Howdy folks-here's what we're looking at tonight….
AFGHANISTAN/US POLICY DECISION-Well we don’t exactly know what has been decided but we know when we’ll know. President Obama will address the nation next Tuesday with the details of his decision. Jake Tapper, filing for WORLD NEWS this evening, reports that “White House sources tell ABC NEWS that President Obama has not pulled the trigger on his final decision but officials expect he will request roughly 34 thousand new US troops.” The President spoke about Afghanistan at his joint WH appearance earlier today with the Indian Prime Minister Manmohan Singh noting “It is my intention to finish the job”. While noting that the President didn’t provide much detail on “the job”, Tapper said that the President “provided a preview of his strategy, suggesting that rooting out al-Qaeda and affiliated terrorists-not nation building-will be the priority.” President Obama’s address next week will be delivered to a nation increasingly critical of his handling of the war in Afghanistan, Tapper notes “with 48% expressing disapproval, 45% expressing approval in the latest ABC NEWS/WASHINGTON POST poll”. The President says he’s confident Americans will be supportive when they “hear a clear rationale for what we are doing there”. Tapper notes that “the last few war council meetings were largely devoted to the President pressing the Pentagon and other agencies for benchmarks for the Afghan government to meet in terms of good governance, anti-corruption efforts, and troop training and what he called off-ramps…ways for the US to exit if those benchmarks are not met.” One wild card-how to pay for the war effort. Tapper says that “Budget Chief Peter Orszag’s presence at the table last night was not a coincidence, with the President and Congress raising concerns about the cost of an influx of troops-estimated at roughly $1 million per troop per year.” Charles Gibson talked with George Stephanopoulos after Tapper’s report suggesting the President has “got a sales job to do on the public and to some extent his own Democrats in Congress.” Stephanopoulos concurred noting “there’s more opposition (with the Dems in Congress) than among Republicans.” As for the public, Stephanopoulos says “what the President has to do in the speech is explain why we’re there right now, how the strategy is going to be different, and how that’s going to get us out. “ As for a battle with Congress, Stephanopoulos notes “It’s all about the money, Charlie. House Speaker Nancy Pelosi said today that there’s great unrest in the Democratic caucus over the question-can we afford this war?” As for Congressman David Obey’s call for a new tax to pay for the war, Stephanopoulos doesn’t see it, saying “you have broad majorities about Democrats and Republicans who want no new taxes of any kind right now.”
AFGHANISTAN/TROOP DEPLOYMENT-Whatever the President’s announcement next week entails, there’s no transporter beam to whisk the troops off to Afghanistan immediately.Martha Raddatz, reporting on WORLD NEWS, says “the first brigade of 3-5 thousand soldiers could begin to arrive as early as January.” But unlike Iraq, where 30K US troops were on the ground within five months, Raddatz adds, “in Afghanistan it could take well over a year for all the troops to arrive.” Why so long? Raddatz offers up a laundry list starting with “almost everything has to come in (to Afghanistan) by air.” She continues: “There is also a lack of infrastructure and brutal terrain. And the danger.” Raddatz says the first batch of troops to arrive “would likely head to volatile Helmand and Kandahar province…the heart of Taliban country.” Also critical to the U.S. success is continued training of Afghan security forces-Raddatz reports “10 thousand of the additional troops will likely be given that duty.”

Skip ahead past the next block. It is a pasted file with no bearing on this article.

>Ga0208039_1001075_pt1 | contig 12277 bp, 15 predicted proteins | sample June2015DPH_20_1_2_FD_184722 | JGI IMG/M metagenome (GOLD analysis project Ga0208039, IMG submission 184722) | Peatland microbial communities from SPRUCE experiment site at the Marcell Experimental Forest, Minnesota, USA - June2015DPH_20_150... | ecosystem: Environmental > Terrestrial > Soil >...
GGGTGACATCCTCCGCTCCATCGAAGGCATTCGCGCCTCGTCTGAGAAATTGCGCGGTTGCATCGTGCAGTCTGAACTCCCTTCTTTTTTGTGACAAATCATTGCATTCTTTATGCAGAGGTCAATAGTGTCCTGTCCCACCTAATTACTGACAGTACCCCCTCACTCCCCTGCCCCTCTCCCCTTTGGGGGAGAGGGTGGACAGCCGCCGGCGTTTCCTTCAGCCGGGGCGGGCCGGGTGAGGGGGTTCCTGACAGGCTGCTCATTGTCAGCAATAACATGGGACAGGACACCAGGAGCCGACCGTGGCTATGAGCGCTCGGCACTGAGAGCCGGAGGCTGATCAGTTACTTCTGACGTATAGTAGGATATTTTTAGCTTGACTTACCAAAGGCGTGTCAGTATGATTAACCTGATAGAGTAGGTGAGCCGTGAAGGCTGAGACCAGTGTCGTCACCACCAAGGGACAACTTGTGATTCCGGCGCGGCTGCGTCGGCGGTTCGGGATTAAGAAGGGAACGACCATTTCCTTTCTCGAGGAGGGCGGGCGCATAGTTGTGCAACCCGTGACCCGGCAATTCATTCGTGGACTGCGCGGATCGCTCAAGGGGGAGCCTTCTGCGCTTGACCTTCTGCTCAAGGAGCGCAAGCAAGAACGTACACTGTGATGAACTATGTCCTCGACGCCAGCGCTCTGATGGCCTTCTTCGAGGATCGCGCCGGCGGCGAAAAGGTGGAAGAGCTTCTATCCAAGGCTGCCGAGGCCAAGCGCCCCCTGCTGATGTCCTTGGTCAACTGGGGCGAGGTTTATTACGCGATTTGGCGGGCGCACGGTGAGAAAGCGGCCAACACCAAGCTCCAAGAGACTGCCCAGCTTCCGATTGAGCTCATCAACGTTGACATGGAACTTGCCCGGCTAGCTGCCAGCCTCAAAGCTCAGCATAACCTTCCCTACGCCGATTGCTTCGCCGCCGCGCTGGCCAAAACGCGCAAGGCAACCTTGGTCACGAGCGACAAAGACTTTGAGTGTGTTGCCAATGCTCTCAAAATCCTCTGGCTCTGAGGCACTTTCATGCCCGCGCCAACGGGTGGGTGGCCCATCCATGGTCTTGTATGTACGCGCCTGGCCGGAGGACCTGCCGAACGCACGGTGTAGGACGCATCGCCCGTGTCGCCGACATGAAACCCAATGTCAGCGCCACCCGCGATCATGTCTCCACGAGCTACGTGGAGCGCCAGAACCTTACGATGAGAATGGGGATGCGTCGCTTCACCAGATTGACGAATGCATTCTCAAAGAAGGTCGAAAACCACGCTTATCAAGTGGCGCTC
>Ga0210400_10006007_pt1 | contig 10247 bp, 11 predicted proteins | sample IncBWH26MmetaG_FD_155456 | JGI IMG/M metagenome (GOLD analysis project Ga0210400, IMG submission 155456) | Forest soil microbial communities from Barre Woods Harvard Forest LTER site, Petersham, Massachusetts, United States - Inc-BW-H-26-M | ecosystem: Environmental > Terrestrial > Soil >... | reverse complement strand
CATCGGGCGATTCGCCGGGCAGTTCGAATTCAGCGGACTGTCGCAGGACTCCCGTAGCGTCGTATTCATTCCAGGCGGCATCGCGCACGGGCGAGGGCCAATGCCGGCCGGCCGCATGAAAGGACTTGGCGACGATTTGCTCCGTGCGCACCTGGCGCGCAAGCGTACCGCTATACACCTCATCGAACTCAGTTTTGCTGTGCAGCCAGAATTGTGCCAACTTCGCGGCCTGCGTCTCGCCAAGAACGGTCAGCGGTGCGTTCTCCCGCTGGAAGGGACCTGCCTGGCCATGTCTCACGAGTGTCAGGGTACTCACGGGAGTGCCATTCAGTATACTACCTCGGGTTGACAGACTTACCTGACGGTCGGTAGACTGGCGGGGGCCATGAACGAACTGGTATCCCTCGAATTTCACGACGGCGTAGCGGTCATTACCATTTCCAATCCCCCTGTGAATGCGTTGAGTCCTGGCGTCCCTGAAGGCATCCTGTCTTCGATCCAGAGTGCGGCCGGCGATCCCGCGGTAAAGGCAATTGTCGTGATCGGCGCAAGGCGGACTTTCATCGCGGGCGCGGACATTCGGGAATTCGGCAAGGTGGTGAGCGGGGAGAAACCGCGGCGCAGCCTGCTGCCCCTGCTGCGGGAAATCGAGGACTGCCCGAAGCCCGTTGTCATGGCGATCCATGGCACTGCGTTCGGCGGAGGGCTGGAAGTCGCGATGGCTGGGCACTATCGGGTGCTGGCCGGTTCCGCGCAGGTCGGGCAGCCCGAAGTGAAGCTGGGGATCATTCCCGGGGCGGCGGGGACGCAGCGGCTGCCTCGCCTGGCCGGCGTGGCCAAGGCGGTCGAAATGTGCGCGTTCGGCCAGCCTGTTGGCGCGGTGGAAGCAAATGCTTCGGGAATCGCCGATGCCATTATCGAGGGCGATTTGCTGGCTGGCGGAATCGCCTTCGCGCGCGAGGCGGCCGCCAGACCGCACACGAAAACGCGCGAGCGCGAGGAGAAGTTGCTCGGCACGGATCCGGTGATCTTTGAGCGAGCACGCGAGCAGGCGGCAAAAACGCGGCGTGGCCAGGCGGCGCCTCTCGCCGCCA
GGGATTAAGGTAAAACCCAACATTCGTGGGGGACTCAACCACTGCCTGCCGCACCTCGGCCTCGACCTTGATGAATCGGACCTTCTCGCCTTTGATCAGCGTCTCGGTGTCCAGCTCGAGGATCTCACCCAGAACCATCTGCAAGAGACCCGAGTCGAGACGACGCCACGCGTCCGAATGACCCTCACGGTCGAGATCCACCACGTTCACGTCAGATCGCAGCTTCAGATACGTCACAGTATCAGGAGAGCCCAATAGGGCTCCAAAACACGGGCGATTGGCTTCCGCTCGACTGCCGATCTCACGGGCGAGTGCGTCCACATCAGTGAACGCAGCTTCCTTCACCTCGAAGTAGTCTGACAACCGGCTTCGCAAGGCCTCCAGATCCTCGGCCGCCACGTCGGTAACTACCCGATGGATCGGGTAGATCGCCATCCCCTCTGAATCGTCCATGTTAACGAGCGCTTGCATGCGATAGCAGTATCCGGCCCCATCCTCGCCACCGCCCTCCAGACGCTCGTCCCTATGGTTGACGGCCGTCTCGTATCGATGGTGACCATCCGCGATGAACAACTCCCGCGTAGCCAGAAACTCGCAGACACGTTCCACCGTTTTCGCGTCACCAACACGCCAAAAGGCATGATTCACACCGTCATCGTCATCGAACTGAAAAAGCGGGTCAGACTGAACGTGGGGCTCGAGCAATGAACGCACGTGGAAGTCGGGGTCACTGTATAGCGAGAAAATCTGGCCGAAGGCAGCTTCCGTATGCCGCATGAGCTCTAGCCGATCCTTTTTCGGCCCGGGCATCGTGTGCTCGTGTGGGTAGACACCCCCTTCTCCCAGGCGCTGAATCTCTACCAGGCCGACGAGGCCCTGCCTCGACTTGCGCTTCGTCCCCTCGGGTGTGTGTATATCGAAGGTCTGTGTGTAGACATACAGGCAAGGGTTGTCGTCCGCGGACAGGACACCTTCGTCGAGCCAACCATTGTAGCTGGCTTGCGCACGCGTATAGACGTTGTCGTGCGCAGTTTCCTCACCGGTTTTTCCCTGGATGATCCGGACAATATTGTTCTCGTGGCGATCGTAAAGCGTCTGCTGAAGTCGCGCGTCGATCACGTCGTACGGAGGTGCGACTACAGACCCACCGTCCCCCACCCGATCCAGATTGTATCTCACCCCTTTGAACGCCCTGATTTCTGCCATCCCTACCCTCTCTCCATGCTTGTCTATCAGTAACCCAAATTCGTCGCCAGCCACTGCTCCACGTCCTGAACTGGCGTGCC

WHITE HOUSE STATE DINNER: The President and First Lady are hosting their first state dinner tonight for more than 320 notables from the world of politics, business, media…just to name a few. “Among them, major Hollywood fundraisers like Steven Speilberg and David Geffen. And prominent Indian-Americans, including Louisiana governor Bobby Jindal, one of the President’s potential Republican rivals,” David Wright reported on WORLD NEWS. Tonight’s guests of honor are Indian Prime Minister Dr. Manmohan Singh and his wife Gursharan Kaur, and the dinner’s theme –from the flowers to the meal – pays homage to Prime Minister’s Singh’s country. Here’s Sunlen Miller: “Deep purple flower arrangements sit in the middle of each table to ‘pay homage to the state bird of India, the Indian Peacock,’ the First lady’s office says…They created a menu that ‘reflects the best of American cuisine, continues this White House’s commitment to serving fresh, sustainable and regional food, and honors the culinary excellence and flavors that are present in Indian cuisine.’” Tonight’s entertainment will feature music from Jennifer Hudson, Kurt Elling and A.R Rahman. (thanks to Marisa Bramwell for this entry)
HOLIDAY TRAVEL-Guess what? You won’t be the only person traveling from point A to point B tomorrow for your Thanksgiving holiday. Last week AAA predicted some 38 million Americans will be traveling further than 50 miles from their home for weekend, an increase of just under 2% on 2008. More than 33 million are expected to do so by car, and while air travel numbers are expected to be lower, that doesn’t mean that air travel will necessarily be easier, with the airlines offering fewer flights that will likely be just as packed as every other holiday season. The great big X factor…Mother Nature and that weather of hers. Biggest problems will be in the Midwest where rain will be turning to snow in Iowa and Minnesota with strong wind gusts in the Plains states likely causing flight delays from Omaha to Des Moines. Heavy rains and thunderstorms are also forecast across Florida tomorrow as well. The West looks the best with possible ayem fog issues the major sticking point. The East Coast should be dry but low cloud cover has already contributed to airport delays in Boston and NY this evening and might continue to pose problems tomorrow from Boston to DC.